February 14: A landslide hits the Phillippines’ largest open coal mining pit, burying at least 13 workers and killing at least 7. The accident was the third to occur in mining sites in the country over the last six months.

February 19: A large rock cliff collapses on top of a coal mine in southern China, burying and killing five people, including two children. An estimated 5,000 cubic metres of rock fell on Yudong village in Kaili, in the country’s Guizhou province.

March 13: A 63-year-old man with 40 years of mining experience was killed underground when he was struck by a large piece of roof rock. The rock that fell was approximately 6 feet long by 5.5 feet wide and about 5 inches thick.

March 29 and April 1: The Babao Coal mine explosions kill 53 people in China. The coal mine company responsible, Tonghua Mining (Group) Co. Ltd., was later found to have concealed the death toll in the incidents, additionally concealing deaths of six workers in five accidents in 2012.

May 11: Illegal mining causes an explosion in a Chinese coal mine that killed 28 and left 18 injured. China orders production suspension at all coal mines in the southwestern province of Sichuan, China’s 16th-biggest coal producing province, after the blast.

July 16: A landslide at a coal mine in Bulgaria claims the lives of two people who were discovered underneath 50 meters of land mass. It was the fourth major landslide in the Oranovo mine in the past eight years.

August 10: Seven people in India are killed after a landslide in a coal mine in the Sundergarh district of Odisha. The incident occurred while people from nearby villages were collecting coal from the “over-burdened” dump yard located near the mining area.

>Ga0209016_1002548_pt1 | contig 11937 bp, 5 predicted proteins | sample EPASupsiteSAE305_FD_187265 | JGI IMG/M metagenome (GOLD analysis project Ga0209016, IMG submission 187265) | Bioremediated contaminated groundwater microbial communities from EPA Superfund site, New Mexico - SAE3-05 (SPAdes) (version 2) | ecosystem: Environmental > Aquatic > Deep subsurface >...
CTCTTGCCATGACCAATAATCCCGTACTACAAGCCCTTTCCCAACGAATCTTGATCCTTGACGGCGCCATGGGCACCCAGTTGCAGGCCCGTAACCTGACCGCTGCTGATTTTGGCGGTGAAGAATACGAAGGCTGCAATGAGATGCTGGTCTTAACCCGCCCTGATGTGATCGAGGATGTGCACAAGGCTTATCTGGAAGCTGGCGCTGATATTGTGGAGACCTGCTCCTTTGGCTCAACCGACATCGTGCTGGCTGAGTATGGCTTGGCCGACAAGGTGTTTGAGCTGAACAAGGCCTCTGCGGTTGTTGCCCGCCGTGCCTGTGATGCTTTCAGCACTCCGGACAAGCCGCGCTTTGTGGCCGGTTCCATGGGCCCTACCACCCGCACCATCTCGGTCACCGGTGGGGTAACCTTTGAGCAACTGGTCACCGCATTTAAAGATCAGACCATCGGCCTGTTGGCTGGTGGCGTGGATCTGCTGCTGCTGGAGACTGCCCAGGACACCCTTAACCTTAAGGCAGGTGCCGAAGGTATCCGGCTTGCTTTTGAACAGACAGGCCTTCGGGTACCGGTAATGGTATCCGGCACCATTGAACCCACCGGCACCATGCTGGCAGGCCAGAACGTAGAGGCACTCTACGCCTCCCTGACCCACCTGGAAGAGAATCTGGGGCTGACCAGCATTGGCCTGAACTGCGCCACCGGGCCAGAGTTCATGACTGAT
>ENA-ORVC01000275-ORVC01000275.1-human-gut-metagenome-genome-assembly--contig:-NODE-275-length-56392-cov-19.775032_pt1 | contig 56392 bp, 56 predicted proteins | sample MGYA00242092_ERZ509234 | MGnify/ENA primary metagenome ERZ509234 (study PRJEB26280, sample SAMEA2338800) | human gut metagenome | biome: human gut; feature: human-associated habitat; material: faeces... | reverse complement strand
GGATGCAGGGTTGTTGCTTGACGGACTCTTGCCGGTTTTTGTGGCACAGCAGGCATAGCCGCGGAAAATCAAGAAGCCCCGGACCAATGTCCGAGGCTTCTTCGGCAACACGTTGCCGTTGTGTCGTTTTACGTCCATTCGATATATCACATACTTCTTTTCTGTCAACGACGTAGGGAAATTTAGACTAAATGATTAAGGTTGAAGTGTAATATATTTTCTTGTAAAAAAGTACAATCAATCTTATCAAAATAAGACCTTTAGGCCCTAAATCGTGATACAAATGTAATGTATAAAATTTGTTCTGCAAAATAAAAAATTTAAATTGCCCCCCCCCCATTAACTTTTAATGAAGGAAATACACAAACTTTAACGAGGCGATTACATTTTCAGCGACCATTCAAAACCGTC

November 23: While working inside a coal mine in Ohio, a 32-year-old man was killed when he was struck by high pressure hydraulic fluid after a valve broke. Ryan Lashley had worked at The Century Mine, which was the site of another near-fatal accident that month.

November 27: A coal mine in northern China’s Shanxi Province is hit with a landslide that buried several excavators and kills two people.

December 4: Gas explodes in a coal mine early in eastern China’s Jiangxi province, killing at least six workers.

Offshore and Onshore Rigs

January 22: A Devon Energy natural gas rig in Utah catches fire, causing evacuations for half a mile radius of the rig. No injuries are reported.

July 7:hydraulic fracturing operation at a gas well drilling pad in West Virginia explodes and injures seven people, four with potentially life-threatening burns. The explosion occurred while workers were pumping water down a well, part of the hydraulic fracturing process for recovering gas trapped in shale rock. The tanks that recover the water and chemical mixture after they return to the surface are what reportedly exploded.

July 27: BP’s Hercules 265 offshore gas rig in the Gulf of Mexico off the coast of Louisiana explodes, enveloping the rig in a cloud of gas and a thin sheen of gas in the water. After spewing gas for more than a day, the rig finally “bridged over,” meaning small pieces of sediment and sand blocked more gas from escaping.